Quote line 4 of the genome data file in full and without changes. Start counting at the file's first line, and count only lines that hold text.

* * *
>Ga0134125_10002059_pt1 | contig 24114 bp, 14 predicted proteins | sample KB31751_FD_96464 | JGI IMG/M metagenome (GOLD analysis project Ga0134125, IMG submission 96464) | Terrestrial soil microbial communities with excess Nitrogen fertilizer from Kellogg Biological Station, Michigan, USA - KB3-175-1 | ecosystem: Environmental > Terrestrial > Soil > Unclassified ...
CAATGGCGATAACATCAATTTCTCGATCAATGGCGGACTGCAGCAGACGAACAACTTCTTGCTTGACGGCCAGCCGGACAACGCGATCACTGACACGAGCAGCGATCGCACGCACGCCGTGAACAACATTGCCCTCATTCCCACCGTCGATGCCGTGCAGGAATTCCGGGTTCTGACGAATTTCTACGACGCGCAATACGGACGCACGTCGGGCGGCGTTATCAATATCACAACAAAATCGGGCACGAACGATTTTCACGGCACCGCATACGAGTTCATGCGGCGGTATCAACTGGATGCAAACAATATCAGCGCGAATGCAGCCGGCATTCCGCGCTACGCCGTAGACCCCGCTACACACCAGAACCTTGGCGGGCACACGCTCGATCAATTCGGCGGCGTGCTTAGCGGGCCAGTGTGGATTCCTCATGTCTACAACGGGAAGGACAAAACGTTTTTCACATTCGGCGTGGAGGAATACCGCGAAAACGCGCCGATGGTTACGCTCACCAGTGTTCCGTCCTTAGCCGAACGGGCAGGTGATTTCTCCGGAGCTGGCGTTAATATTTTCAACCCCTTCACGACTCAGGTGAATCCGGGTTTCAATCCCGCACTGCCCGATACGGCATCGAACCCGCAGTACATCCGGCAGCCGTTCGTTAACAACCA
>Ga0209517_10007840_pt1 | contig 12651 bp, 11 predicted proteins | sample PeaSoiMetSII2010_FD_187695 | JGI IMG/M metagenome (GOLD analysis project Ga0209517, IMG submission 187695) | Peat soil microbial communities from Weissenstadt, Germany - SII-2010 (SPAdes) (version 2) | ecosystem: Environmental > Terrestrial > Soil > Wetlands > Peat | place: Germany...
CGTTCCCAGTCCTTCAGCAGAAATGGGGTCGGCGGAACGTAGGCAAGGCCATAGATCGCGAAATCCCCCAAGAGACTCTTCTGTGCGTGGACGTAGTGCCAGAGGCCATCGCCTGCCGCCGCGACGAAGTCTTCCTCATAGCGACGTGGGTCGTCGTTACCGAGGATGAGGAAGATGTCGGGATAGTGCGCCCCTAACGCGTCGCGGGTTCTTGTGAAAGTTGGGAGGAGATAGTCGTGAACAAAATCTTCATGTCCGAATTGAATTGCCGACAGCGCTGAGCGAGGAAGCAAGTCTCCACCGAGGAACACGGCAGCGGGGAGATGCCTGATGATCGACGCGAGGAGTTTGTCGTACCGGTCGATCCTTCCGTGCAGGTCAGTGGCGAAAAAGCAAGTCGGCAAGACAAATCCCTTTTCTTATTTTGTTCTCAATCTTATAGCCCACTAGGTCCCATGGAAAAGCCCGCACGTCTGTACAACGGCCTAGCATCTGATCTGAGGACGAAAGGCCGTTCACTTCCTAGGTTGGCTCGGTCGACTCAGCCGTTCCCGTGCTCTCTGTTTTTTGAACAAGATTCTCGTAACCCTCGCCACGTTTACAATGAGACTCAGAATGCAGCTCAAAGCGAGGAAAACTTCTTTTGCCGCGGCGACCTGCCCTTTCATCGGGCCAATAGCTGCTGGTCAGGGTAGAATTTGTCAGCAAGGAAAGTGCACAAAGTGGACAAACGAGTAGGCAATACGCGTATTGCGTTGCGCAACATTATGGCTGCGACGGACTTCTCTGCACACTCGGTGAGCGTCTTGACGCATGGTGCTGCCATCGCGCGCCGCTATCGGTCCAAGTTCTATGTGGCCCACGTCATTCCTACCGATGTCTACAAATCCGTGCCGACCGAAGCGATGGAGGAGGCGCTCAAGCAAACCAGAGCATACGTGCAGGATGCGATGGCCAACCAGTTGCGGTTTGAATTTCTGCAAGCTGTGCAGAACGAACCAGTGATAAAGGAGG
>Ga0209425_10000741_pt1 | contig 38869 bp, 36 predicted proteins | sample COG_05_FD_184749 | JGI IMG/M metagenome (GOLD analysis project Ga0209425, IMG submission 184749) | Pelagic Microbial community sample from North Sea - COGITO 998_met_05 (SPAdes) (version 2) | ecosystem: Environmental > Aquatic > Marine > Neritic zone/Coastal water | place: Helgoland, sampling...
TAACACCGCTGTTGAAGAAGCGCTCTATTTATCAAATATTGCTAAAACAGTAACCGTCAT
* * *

CGTTCCCAGTCCTTCAGCAGAAATGGGGTCGGCGGAACGTAGGCAAGGCCATAGATCGCGAAATCCCCCAAGAGACTCTTCTGTGCGTGGACGTAGTGCCAGAGGCCATCGCCTGCCGCCGCGACGAAGTCTTCCTCATAGCGACGTGGGTCGTCGTTACCGAGGATGAGGAAGATGTCGGGATAGTGCGCCCCTAACGCGTCGCGGGTTCTTGTGAAAGTTGGGAGGAGATAGTCGTGAACAAAATCTTCATGTCCGAATTGAATTGCCGACAGCGCTGAGCGAGGAAGCAAGTCTCCACCGAGGAACACGGCAGCGGGGAGATGCCTGATGATCGACGCGAGGAGTTTGTCGTACCGGTCGATCCTTCCGTGCAGGTCAGTGGCGAAAAAGCAAGTCGGCAAGACAAATCCCTTTTCTTATTTTGTTCTCAATCTTATAGCCCACTAGGTCCCATGGAAAAGCCCGCACGTCTGTACAACGGCCTAGCATCTGATCTGAGGACGAAAGGCCGTTCACTTCCTAGGTTGGCTCGGTCGACTCAGCCGTTCCCGTGCTCTCTGTTTTTTGAACAAGATTCTCGTAACCCTCGCCACGTTTACAATGAGACTCAGAATGCAGCTCAAAGCGAGGAAAACTTCTTTTGCCGCGGCGACCTGCCCTTTCATCGGGCCAATAGCTGCTGGTCAGGGTAGAATTTGTCAGCAAGGAAAGTGCACAAAGTGGACAAACGAGTAGGCAATACGCGTATTGCGTTGCGCAACATTATGGCTGCGACGGACTTCTCTGCACACTCGGTGAGCGTCTTGACGCATGGTGCTGCCATCGCGCGCCGCTATCGGTCCAAGTTCTATGTGGCCCACGTCATTCCTACCGATGTCTACAAATCCGTGCCGACCGAAGCGATGGAGGAGGCGCTCAAGCAAACCAGAGCATACGTGCAGGATGCGATGGCCAACCAGTTGCGGTTTGAATTTCTGCAAGCTGTGCAGAACGAACCAGTGATAAAGGAGG